Thoughts On – Marvel’s Midnight Suns

The best way I’ve seen Midnight Suns described is that it feels like an interactive comic book event story. Personally, I feel that is a perfect description. Let me explain;

When Infinity War and Endgame were released, I had several people come up to me and comment on how crazy it was, and that they didn’t expect some of the events that happened in the film to happen (if you’ve seen them, you know). My reaction was always “it was great, but if you think that’s crazy, check out the books they’re based on!” While those films are undoubtedly amazing, the scope and scale pale in comparison to not only their namesake comic runs, but other comic book events such as Crisis on Infinite Earths, Secret Invasion and Infinity, to name but a few. It’s hard to explain just how large in scope some of these events are.

Midnight Suns feels to me like a halfway point between the two. There are some amazing twists and turns throughout its story, and the game goes to some places that one doesn’t expect. It doesn’t quite reach the reality destroying/ remaking stakes of some comic book events, but it feels larger than either of the aforementioned films.

It is clear the makers of this game are huge comic books fans. Don’t expect the MCU-lite of the Avengers game here; this is steeped in the Marvel Universe’s comic book origins and it is all the better for it. If you’ve no experience of Marvel outside of the films there may be some bits of dialogue leaving you scratching your head, such as how Captain Marvel gained her powers not from the Tesseract, but from a Kree Psyche-Magnitron, or when Peter Parker mentions he found the Venom symbiote on Battleworld rather than inside an asteroid. There are heaps of these kinds of references throughout the game, some subtle, some not, and it really gives the feeling of a living, breathing world.

Honestly, the story is one of the biggest highlights of the game. While it is of course crazy, out-there comic book stuff, it is told in a really interesting, and sometimes surprisingly emotional, way. This is helped by some truly brilliant voice acting from the whole cast. Honestly, I did not feel there was a weak voice performance in the game, but special mention needs to go to Rick Pasqualone as Doctor Strange, Michael Jai White as Blade, Lyrica Okano as Nico (which has made me want to check out the Runaways show now) and Laura Bailey as Magik. These were all stand out performances that really endeared the characters to me. The only characters I did not care for were Captain America, who I’ve never been the biggest fan of, and Morbius who I feel was the only hero not well established. Heck, even Deadpool was made to be more than just a mild psychopath with zany jokes.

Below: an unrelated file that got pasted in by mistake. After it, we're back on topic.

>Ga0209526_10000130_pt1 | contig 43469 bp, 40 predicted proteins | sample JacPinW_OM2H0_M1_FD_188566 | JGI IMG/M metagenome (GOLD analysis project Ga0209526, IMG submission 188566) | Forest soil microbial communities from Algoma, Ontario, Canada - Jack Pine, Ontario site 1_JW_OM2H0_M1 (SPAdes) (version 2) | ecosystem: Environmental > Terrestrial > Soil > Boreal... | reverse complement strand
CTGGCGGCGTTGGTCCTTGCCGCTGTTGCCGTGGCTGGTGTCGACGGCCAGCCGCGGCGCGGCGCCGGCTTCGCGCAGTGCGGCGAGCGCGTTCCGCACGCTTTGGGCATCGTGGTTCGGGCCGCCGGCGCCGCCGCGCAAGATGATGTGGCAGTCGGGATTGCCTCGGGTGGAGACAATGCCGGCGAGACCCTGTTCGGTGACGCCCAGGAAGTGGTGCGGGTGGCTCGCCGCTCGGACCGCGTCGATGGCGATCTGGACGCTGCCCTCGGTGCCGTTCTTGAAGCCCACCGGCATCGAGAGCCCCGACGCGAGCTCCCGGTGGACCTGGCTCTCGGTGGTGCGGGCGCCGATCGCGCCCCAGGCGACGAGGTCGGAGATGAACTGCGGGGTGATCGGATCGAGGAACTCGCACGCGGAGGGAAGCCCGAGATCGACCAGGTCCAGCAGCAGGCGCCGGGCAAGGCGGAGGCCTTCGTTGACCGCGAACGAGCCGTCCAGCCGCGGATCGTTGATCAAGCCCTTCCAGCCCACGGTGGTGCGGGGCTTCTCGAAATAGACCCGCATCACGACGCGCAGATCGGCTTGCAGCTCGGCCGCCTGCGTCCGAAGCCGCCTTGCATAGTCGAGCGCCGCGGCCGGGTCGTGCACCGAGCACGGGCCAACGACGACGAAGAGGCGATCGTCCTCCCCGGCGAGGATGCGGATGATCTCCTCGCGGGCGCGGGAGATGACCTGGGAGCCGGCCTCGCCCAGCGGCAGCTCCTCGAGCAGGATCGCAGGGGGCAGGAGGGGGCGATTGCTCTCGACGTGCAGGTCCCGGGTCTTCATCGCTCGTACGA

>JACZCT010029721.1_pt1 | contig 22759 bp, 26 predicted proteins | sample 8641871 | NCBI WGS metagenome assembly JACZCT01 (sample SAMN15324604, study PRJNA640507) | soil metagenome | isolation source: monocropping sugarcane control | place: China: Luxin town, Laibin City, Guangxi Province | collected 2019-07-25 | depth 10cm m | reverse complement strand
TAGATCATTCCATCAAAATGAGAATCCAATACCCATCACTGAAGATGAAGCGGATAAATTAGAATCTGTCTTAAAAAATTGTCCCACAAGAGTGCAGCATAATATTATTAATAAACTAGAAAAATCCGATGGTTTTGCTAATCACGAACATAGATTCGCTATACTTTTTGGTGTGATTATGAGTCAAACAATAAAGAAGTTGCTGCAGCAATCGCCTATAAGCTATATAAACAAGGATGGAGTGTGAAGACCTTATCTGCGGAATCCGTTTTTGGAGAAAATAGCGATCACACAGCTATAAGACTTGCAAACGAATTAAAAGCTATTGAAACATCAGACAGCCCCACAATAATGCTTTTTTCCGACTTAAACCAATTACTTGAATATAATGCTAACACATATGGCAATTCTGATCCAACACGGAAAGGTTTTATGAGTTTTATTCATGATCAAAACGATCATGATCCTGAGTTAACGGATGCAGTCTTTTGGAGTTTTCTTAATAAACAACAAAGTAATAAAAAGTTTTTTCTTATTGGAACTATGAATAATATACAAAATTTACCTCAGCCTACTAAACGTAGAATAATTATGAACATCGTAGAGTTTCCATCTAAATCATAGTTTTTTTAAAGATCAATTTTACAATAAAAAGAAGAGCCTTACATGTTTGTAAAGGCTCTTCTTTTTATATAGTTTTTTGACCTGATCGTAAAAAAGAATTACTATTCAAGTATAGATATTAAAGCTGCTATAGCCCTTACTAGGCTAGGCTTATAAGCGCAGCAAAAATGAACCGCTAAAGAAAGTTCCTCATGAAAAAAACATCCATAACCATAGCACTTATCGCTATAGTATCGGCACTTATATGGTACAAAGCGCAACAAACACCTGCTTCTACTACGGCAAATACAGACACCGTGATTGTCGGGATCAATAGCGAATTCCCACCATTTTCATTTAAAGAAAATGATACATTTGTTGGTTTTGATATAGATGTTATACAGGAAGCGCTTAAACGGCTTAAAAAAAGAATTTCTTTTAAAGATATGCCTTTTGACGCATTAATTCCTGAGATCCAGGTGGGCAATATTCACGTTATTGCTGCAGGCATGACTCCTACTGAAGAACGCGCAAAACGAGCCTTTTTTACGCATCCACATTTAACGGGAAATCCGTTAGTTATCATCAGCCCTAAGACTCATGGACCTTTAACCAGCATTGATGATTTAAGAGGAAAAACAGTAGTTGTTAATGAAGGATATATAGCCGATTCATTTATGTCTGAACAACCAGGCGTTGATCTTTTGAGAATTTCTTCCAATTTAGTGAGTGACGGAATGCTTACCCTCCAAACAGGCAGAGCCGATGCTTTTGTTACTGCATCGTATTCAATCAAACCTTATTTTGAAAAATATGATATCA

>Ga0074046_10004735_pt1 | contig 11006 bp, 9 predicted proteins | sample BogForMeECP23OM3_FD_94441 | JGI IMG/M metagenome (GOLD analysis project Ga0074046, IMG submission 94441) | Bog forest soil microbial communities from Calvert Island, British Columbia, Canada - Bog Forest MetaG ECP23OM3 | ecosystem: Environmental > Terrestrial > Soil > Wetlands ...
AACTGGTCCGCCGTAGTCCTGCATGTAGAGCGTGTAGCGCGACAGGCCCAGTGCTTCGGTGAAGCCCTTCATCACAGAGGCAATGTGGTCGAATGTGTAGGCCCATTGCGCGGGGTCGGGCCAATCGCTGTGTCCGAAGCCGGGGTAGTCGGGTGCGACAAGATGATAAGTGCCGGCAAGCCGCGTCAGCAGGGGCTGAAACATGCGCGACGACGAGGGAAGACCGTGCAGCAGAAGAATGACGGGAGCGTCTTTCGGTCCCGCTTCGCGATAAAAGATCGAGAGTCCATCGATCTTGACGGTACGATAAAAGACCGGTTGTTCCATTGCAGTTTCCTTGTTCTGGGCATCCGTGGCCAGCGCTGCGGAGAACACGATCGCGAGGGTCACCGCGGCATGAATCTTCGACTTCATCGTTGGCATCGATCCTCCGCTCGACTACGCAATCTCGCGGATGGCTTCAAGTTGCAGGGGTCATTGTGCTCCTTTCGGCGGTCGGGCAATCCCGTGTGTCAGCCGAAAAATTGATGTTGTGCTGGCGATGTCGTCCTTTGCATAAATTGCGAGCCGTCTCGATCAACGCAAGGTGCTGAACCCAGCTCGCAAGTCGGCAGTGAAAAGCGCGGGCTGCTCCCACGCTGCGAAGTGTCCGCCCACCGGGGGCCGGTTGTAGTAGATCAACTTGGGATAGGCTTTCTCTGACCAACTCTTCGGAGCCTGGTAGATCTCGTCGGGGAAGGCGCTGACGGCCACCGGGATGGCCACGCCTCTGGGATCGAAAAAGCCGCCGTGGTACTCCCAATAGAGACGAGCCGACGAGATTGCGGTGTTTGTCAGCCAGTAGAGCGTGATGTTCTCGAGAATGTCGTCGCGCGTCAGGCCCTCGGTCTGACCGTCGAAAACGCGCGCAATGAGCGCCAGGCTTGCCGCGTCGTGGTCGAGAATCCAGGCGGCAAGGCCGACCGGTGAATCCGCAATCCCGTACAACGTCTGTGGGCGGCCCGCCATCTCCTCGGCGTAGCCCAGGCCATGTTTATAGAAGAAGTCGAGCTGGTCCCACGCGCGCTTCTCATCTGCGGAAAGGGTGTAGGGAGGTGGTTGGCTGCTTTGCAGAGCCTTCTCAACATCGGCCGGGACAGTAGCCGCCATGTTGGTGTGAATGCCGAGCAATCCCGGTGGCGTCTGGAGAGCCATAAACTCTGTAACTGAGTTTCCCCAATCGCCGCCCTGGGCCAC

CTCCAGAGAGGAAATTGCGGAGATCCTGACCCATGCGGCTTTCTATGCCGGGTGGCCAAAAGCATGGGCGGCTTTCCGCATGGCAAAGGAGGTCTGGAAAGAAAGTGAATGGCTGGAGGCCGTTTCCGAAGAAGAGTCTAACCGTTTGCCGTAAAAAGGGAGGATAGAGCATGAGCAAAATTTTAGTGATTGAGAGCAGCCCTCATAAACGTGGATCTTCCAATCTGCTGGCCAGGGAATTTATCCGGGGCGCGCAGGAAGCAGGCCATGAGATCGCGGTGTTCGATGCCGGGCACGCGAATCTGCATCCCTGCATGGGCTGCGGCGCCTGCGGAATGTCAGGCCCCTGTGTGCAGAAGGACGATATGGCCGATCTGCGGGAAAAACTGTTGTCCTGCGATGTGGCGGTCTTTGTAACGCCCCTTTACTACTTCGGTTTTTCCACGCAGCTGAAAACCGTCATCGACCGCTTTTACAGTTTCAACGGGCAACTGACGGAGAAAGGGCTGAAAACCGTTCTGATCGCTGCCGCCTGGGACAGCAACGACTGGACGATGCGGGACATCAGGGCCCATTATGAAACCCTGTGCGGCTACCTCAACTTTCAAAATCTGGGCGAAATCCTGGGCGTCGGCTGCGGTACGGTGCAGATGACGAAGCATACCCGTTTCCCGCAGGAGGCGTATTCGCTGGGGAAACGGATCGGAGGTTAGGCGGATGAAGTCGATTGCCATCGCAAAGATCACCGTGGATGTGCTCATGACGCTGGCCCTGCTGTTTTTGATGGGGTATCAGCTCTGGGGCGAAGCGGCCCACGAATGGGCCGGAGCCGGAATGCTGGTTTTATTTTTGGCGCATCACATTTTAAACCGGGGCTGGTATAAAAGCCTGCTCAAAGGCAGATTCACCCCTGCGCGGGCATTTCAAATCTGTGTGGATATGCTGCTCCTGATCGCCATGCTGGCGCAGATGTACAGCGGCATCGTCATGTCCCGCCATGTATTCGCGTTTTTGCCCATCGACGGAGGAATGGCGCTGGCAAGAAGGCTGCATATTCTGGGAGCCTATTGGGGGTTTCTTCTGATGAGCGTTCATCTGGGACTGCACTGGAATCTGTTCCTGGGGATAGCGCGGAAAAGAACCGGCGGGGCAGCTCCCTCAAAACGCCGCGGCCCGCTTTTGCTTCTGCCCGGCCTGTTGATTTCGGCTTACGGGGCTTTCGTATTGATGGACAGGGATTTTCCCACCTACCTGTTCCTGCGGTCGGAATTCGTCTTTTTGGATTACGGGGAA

There are a lot of characters in Midnight Suns, and not just counting those you get to play as/ with. Johnny Blaze, Mephisto, Sin, Crossbones and more appear and they all receive a good amount of screentime and are impactful to the story. There are some absolutely brilliant character moments as well, such as a heartbreaking moment between Tony Stark and Stephen Strange when they believe one of their comrades is lost to the game’s evil. Stark is clearly having a very hard time with it, lashing out while Strange tries to comfort him in his not-entirely-great-bedside-manner way.

The biggest surprise is probably The Hunter, the player character. Having an original character can be risky because everyone just wants to play as the other characters and/or the original character just isn’t as cool as the established heroes. However, as Hunter evolves throughout the story I found them to be a really interesting character and fitted in very well with the rest of the cast. I played as a male good-aligned Hunter and found their personality to be quite likeable. Matthew Mercer does a great job as the voice of Hunter as well. I’ve heard that female Hunter is just as good, but as I’ve not played her I can’t comment.

Of course all of this is well and good, but it doesn’t make a video game. Much was made of the card based combat system when the game was announced. People really don’t seem to like it for some reason, but I found it worked very well. Maybe it’s because I’m a Magic: The Gathering player, but I did not find the card system to be a barrier at all, and enjoyed how it made each battle a kind of puzzle. The game presents you with enough cards that it’s easy to build your character decks to a style you like, and once upgraded many cards have secondary abilities that make playing/ discarding/ redrawing them advantageous. There is a huge amount of strategy in here which you could spend hours experimenting with. There is also much you can do without even using cards which adds nice variety. Honestly, I was enthralled by combat the whole time I played with the game throwing in enough variation of battleground layout and enemy mixes to keep me on my toes.